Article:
Reaching for new heights

Volleyball's Leslie embracing move from Los Angeles

Junior+Jill+Leslie+has+thrived+in+her+first+season+at+Rider%2C+leading+the+team+with+six+blocks+per+game.+
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Reaching for new heights

Junior Jill Leslie has thrived in her first season at Rider, leading the team with six blocks per game.

Junior Jill Leslie has thrived in her first season at Rider, leading the team with six blocks per game.

River Morgan/Rider Media

Junior Jill Leslie has thrived in her first season at Rider, leading the team with six blocks per game.

River Morgan/Rider Media

River Morgan/Rider Media

Junior Jill Leslie has thrived in her first season at Rider, leading the team with six blocks per game.

Meghan Helton, Reporter

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It’s easy to see junior Jill Leslie step onto the volleyball court. As the tallest girl on the team standing 6-foot-3, it’s no surprise she’s a ferocious blocker at the net. 

But what you don’t see is the dramatic change in Leslie’s life. Her father, Justin Leslie, became the head men’s basketball coach at Midwestern State last spring. That forced the Leslie family to move from Los Angeles. 

“I like it a lot. It’s really different, but everyone’s really nice,” Jill said when asked how Wichita Falls differs from the West Coast. 

Now 1,323 miles from her hometown, Jill has come a long way. According to volleyball coach Alysha Humpert, Jill has seamlessly adapted to her environment. With a new group of friends and teammates at her side, it’s easy to see why Jill has become immediately comfortable.

“Well, she definitely fits in really nicely. Because our work ethic is really high, you know,” Humpert said. “We are really big into the classroom and academics are really big for her as well. But I think, ultimately, we’re surprising Jill with some of our weirdness. You know, I always tell the girls ‘If you’re gonna do something, own it.’ 

“We cheer like crazy on the bench. We have lots of random challenges and dance routines. Even though we’re volleyball, we have lots of dance routines. We’re getting her out of her shell, which is fun to see her you know, kind of get out of her box as well and kind of get to know new people.”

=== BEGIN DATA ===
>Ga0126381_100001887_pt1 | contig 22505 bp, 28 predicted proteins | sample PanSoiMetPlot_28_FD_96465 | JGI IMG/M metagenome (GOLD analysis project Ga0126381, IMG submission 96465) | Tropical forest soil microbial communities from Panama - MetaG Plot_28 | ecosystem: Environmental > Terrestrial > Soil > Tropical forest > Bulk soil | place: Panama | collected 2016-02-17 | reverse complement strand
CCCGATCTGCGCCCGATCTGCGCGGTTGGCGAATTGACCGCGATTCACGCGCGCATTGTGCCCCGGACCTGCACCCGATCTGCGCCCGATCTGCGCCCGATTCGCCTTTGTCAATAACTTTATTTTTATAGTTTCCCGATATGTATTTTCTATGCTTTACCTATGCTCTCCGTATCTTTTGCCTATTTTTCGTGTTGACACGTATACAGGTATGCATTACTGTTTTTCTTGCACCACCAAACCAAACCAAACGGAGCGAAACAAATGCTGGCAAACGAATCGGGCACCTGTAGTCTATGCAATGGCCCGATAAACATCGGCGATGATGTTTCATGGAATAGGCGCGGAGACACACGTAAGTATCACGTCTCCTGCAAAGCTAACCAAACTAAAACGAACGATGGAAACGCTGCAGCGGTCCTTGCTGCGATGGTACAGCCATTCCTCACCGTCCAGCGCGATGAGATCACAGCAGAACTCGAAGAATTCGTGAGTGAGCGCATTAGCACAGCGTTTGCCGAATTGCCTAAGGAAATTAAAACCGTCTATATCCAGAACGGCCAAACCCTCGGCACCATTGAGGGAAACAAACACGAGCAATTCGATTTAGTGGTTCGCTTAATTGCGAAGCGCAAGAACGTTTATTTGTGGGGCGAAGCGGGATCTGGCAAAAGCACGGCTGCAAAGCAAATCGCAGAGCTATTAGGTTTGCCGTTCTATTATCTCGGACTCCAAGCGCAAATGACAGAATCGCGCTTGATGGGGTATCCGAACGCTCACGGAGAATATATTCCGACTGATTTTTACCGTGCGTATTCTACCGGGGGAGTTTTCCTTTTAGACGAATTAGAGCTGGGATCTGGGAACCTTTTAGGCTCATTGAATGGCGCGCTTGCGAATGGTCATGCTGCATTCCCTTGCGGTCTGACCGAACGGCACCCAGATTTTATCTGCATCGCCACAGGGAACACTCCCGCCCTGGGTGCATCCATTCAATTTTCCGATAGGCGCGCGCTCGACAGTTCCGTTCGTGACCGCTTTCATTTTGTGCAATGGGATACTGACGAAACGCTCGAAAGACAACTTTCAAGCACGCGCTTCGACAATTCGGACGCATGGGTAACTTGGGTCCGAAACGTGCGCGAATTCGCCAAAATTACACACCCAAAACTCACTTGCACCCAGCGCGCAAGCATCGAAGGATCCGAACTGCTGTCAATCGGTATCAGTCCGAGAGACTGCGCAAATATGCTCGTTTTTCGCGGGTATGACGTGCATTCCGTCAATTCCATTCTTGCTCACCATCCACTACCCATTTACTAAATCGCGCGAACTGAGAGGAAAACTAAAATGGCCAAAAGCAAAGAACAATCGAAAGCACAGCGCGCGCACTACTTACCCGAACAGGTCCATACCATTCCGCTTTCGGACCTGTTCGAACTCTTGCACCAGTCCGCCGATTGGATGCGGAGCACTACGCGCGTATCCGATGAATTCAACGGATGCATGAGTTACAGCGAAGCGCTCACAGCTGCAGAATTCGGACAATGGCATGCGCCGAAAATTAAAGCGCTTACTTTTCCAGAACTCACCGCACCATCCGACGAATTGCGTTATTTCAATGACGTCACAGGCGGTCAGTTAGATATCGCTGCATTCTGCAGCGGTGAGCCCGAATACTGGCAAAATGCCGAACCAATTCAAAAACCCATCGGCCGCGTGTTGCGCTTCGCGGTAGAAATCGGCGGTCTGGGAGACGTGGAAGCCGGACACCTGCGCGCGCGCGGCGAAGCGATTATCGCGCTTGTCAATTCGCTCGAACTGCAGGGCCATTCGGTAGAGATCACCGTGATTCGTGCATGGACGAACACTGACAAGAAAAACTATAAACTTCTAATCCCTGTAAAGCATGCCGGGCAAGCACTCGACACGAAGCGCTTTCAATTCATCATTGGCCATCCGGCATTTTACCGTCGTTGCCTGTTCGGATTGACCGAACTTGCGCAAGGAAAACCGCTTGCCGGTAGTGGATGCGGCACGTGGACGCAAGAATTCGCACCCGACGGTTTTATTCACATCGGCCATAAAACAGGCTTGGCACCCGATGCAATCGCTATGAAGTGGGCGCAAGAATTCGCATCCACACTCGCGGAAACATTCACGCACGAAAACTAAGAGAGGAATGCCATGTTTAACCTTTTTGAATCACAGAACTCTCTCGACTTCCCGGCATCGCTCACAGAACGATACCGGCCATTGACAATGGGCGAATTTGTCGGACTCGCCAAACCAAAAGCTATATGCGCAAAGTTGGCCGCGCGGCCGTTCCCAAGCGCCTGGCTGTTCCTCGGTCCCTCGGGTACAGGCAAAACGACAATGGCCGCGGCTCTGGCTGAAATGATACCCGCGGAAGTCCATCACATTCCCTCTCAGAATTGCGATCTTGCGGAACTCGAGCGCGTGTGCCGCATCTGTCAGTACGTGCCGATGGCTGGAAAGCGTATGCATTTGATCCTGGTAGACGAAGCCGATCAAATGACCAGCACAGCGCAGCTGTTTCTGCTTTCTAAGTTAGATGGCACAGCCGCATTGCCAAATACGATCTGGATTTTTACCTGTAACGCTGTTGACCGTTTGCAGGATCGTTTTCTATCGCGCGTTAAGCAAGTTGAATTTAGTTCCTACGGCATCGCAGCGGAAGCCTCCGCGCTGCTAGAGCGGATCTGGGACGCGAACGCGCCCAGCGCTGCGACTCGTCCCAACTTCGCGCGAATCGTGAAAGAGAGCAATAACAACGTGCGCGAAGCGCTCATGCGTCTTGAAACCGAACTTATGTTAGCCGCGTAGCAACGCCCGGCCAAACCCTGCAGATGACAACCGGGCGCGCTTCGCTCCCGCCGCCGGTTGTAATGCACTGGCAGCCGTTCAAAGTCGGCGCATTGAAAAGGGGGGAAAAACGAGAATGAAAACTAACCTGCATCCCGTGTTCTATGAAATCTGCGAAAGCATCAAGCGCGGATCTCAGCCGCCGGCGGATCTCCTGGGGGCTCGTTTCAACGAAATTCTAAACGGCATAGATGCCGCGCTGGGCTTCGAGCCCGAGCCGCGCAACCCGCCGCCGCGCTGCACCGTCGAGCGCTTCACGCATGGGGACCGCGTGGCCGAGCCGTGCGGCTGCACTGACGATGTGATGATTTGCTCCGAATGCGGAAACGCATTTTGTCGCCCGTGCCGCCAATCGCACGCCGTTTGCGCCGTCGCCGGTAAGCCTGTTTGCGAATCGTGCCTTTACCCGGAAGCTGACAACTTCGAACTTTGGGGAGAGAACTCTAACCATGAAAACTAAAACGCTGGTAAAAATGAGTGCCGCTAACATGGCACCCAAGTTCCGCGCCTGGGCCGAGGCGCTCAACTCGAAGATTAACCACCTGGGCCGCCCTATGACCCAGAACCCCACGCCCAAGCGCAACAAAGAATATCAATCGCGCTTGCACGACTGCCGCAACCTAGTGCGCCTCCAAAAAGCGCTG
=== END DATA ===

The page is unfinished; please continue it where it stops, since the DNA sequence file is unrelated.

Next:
Moving in July of this year, Jill came to Wichita Falls knowing no one. Through summer workouts for volleyball, Jill met many of her teammates and gained confidence she would not have had without them. This allowed her to be less nervous about coming to a new school full of strangers.

“You know, I think that it’s been relatively smooth for her,” her father said. “Thankfully, she has been able to come into some teams where she has been able to make some connections with the other girls. That way she wasn’t just walking into the start of school without knowing anyone or being a part of anything. 

“So, that definitely eased the transition and I can definitely see her now, at this point, starting to get a little more comfortable and understanding her routine, and just getting acclimated to Wichita Falls.”

Opponents can definitely see Jill on the court. She utilizes her height as she averages seven kills and a team-high six blocks. 

However, she’s not the tallest person in her family. Not even close.

River Morgan/Rider Media
Jill Leslie moved from Los Angeles to Wichita Falls after her father became the Midwestern State men’s basketball coach.

Her father, who played college basketball and then coached at Azusa Pacific, stands 6-foot-8 and her mother is six foot. Her uncles on her father’s side stand 6-1 and 6-2, while her mother’s brothers are 6-5 and 6-3.

Despite being the tallest girl on the team and one of the tallest girls in the school, Jill doesn’t find herself in many uncomfortable situations.

“I mean it’s hard to find clothes but nothing awkward,” said Jill when asked about the challenges she faces. “A lot of people don’t like it, but I really, really like it because it helps a lot in sports.”

Playing both basketball and volleyball, Jill’s schedule is packed with games and practices. But she has another advantage that most players don’t: her father’s basketball expertise. However, Justin has made it clear he’s always a father first.

“And when I come to games, you’re never going to hear me or see me say a word in the stands. I don’t think that’s healthy for her development,” Justin said. “I don’t think it’s healthy for the team to have parents screaming and yelling and overcoaching from the sidelines. When she needs help, I obviously, as a coach,  I have the ability to help her. 

“We’ll work together, you know, when she has things she wants to do. But in terms of coaching her, no, I just love watching her play and I just want to be a supportive dad throughout this whole process. And if she needs something from me, absolutely I give it to her. But this is her athletic experience, not mine.”

Jill’s experience here may be short, but there is still plenty of room to grow at Rider. 

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